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The Digital Furball

Why consumers always lose in 2015′s telecoms market

 

Plans to force both public sector organisations and mobile network providers to pool their digital resources would create a better deal for taxpayers, claims the government. But can such an idealistic scheme ever work? Not if the providers have anything to do with it. In their world, the consumer always loses. Chris Middleton explains why.

TECHNOLOGY SHORTUPDATED In February 2015, the British government published details of over 13,000 miles of publicly owned digital infrastructure and outlined the strategic steps that it believes are necessary to ensure that these networks are deployed to improve connectivity for users across the country.

Maps of the publicly owned network are available hereTogether, these assets form an “untapped resource” for the UK, said the government. ”Our new maps reveal taxpayer-funded networks stretching right across the country,” said the Cabinet Office. “We will work with providers to exploit spare capacity while joining-up our own approach, so more people can access high-speed broadband and better mobile phone coverage.”

Francis Maude MP

Cabinet Office minister Francis Maude has reformed IT procurement.

To date, the review has focused on central government, but Whitehall is now inviting other public sector bodies to quantify their own infrastructures and contribute to extending coverage in the national interest.

The government has said that it spends at least £1.5 billion annually on public sector networks – including masts, fibre optics, and cables – according to Cabinet Office figures, yet in the past did not publish detailed information about this infrastructure. Whitehall claims that this historic data gap meant that capacity was never used effectively. Meanwhile, public sector organisations developed their own bespoke networks and technologies – effectively duplicating what already existed.

But is this true?

The government’s strategic reveal comes in the wake of its proposed deal with mobile operators, which will force them to do something similar: to collaborate, pool resources and guarantee coverage to 90 per cent of the country geographically. But that proposal has been criticised by the operators themselves, because they claim that it would stymie their own plans to develop their networks in competition with each other.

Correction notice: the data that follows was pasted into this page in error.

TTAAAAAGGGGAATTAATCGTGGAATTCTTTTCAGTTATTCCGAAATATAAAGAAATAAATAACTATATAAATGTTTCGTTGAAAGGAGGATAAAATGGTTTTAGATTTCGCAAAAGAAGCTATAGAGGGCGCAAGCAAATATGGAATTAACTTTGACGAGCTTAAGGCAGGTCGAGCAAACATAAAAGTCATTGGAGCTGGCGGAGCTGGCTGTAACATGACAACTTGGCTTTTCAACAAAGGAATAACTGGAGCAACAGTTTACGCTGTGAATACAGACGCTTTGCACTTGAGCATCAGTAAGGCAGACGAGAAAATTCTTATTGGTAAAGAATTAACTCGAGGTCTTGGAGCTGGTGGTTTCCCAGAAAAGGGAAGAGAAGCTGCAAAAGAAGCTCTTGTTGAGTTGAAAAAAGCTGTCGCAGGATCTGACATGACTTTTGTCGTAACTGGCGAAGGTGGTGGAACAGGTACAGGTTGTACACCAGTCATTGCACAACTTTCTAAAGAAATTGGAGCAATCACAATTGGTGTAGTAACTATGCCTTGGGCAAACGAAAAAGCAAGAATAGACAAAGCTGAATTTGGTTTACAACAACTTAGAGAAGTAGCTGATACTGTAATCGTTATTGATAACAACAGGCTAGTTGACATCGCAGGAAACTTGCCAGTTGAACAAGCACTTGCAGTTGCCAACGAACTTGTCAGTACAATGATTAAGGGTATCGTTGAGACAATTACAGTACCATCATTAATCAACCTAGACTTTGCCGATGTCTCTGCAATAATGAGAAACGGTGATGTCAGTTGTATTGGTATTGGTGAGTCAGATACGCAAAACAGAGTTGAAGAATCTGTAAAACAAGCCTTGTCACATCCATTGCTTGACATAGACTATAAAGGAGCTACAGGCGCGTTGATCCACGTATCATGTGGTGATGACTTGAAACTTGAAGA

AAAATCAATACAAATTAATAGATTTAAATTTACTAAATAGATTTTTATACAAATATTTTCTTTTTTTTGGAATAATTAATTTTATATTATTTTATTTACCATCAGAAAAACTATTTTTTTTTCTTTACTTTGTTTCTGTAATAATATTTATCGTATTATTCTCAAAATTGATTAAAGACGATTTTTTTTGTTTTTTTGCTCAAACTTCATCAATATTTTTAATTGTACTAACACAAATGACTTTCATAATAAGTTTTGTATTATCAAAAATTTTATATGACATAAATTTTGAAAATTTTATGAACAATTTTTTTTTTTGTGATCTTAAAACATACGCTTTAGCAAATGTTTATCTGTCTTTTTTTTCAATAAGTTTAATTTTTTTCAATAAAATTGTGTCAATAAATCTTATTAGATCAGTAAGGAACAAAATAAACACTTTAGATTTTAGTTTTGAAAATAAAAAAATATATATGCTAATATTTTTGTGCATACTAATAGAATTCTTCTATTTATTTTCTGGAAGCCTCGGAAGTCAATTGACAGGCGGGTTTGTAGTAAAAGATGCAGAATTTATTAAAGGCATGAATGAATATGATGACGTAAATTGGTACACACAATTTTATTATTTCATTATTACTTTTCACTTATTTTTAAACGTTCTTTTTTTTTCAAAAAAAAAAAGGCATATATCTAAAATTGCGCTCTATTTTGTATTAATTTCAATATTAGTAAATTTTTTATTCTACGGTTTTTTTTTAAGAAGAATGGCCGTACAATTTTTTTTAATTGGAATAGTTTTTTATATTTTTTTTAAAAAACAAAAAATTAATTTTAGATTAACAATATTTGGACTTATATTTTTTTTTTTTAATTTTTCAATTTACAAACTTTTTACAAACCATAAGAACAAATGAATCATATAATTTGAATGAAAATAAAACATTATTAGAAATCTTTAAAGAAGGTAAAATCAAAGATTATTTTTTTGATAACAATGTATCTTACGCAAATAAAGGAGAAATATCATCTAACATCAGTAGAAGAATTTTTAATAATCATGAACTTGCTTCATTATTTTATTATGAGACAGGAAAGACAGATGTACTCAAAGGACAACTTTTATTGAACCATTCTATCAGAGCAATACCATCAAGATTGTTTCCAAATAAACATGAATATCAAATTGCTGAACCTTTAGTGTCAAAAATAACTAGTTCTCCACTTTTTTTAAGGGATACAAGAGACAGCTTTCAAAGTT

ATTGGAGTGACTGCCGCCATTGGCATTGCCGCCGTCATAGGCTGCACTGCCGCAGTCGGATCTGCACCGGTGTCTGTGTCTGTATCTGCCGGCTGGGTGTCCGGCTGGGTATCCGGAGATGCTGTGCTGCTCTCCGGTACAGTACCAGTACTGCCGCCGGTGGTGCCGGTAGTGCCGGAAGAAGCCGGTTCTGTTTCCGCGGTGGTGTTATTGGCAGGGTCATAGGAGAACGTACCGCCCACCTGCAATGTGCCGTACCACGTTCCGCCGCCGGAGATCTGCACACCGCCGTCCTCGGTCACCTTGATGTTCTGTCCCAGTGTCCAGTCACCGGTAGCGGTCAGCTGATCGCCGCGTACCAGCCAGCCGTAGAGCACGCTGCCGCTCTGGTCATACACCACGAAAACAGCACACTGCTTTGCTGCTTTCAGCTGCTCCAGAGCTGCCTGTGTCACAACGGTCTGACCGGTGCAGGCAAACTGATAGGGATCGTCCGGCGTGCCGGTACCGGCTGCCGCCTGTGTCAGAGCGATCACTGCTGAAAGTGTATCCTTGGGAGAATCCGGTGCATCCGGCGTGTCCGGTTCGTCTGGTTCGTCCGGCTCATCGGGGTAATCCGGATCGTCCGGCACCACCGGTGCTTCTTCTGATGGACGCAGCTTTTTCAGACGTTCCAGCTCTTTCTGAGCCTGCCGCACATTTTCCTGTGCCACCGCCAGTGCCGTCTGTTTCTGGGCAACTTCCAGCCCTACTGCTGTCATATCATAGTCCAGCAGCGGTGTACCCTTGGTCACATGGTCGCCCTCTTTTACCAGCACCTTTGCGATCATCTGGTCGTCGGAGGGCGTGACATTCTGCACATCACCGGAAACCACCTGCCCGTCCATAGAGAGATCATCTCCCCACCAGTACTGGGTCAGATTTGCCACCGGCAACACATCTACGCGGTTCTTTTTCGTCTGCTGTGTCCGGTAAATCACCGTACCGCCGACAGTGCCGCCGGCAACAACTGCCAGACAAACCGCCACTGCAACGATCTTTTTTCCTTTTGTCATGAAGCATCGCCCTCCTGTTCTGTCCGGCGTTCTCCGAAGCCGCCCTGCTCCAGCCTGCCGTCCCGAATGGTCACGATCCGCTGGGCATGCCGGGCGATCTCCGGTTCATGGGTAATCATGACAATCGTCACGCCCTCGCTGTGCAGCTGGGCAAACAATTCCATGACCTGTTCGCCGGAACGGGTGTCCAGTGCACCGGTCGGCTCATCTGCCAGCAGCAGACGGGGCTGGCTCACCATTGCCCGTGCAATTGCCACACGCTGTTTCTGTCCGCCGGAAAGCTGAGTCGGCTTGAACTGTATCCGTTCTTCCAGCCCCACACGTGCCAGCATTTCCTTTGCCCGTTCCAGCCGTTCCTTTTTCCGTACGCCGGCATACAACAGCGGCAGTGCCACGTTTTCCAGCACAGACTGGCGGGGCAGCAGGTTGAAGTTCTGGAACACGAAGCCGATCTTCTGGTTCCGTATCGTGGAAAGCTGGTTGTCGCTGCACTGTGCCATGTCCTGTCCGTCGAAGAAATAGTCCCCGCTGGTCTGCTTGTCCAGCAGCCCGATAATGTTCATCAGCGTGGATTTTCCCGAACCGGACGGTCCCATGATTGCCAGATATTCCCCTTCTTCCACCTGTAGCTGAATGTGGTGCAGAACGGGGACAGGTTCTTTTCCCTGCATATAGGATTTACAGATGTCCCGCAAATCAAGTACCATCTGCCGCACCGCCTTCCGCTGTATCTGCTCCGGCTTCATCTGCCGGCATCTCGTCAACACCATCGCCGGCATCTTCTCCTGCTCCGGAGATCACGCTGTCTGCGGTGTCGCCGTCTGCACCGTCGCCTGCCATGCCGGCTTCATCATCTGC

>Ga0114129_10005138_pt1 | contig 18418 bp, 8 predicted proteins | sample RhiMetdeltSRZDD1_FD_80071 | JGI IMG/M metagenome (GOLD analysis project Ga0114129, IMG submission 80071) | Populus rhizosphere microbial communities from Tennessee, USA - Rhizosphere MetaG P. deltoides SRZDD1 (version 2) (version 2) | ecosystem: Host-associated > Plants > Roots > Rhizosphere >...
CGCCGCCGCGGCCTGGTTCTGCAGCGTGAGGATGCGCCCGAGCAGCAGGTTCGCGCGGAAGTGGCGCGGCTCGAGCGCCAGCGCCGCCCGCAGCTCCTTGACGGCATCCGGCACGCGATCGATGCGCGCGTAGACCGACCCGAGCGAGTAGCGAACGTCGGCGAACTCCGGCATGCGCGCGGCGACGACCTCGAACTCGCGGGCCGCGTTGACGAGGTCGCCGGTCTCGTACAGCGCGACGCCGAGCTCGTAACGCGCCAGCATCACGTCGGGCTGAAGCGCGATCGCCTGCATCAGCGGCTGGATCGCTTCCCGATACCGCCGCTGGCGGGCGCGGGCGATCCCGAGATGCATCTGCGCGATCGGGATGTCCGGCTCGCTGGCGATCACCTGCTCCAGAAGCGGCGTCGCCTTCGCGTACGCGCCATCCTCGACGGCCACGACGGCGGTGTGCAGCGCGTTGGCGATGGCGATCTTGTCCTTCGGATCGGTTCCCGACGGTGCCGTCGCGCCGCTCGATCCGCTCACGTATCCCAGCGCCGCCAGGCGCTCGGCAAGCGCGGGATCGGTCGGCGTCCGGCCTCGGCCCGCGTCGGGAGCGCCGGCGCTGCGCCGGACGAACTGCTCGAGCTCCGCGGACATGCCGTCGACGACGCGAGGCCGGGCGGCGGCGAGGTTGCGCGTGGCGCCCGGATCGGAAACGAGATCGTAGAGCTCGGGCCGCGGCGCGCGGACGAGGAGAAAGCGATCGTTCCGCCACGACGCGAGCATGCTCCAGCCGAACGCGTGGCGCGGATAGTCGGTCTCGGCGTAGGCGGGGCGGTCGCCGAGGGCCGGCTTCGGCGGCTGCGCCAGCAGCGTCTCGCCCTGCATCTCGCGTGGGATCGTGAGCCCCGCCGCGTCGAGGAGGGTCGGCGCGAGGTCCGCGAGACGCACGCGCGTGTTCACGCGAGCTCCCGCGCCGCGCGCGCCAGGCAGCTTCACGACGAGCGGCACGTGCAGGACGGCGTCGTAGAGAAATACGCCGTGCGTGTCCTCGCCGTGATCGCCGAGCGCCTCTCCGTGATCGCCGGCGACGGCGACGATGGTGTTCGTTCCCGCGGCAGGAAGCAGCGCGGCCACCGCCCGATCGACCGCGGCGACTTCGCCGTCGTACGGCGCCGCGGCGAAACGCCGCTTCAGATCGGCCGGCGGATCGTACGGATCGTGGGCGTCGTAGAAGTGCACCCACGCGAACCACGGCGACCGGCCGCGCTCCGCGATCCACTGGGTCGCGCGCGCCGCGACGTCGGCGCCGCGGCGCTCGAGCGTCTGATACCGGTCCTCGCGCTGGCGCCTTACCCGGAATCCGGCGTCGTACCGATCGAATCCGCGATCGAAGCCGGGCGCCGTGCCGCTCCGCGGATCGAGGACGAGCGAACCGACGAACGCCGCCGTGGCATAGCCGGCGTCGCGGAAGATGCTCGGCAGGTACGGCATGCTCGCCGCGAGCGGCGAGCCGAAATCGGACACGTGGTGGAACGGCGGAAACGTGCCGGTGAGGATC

In short, they believe that the scheme would be counter-productive and achieve the opposite result to its aims.

Given the ongoing consolidation in the mobile networks market – for example, BT’s confirmed purchase of EE – the competitive stakes are rising, not falling. That won’t make for easy relationships at the national strategy table (any more than asking the country’s politically charged public sector organisations to cooperate will, especially before a General Election).

Mobile operators believe that the very market forces that are traditionally favoured by Tory-led governments would be a better guarantor of service coverage and quality than being obliged to cooperate by government mandate – a view apparently echoed by public sector organisations in the past in their construction of ‘duplicate’ bespoke networks.

So there are two world views in play. One says that joining up and/or making efficient use of legacy communications infrastructures would offer a better deal for taxpayers than the government’s historic waste of public money on under-specified, poorly managed ‘big ticket’ IT programmes. Under that view, joining up what’s there is better than trying to build something new – and waste is bad for the environment.

The other says that competition drives innovation in communications and IT – a view that’s increasingly dominant among providers, given that their proprietary networks and platforms may remain the only things that aren’t commodities in a digital-first, mobile-first economy.

But why is everything bar the networks commoditising?

Confirmation that Hong Kong-based Hutchison-Whampoa is in talks to buy O2, the British mobile arm of Telefónica, is further evidence of the ongoing consolidation in the UK mobile market.

The UK's mobile network market is getting smaller and smaller.

The UK’s mobile network market is getting smaller and smaller.

Hutchison-Whampoa already owns Three and so an approved deal would create the UK’s largest mobile group – relegating Vodafone to third place in the domestic market, and BT to second (despite paying more for EE). That alone will force BT to push up its prices across the board, including for broadband and landline customers. Both megadeals need to be approved by regulators.

Core to the providers’ argument for reducing the number of major UK providers to three will be their view that standalone mobile services are meaningless in a market in which on-demand TV, movie, music, broadband, cloud and enterprise business services are bundled into contracts in which smartphones, tablets and other devices are among the many endpoints of content consumption.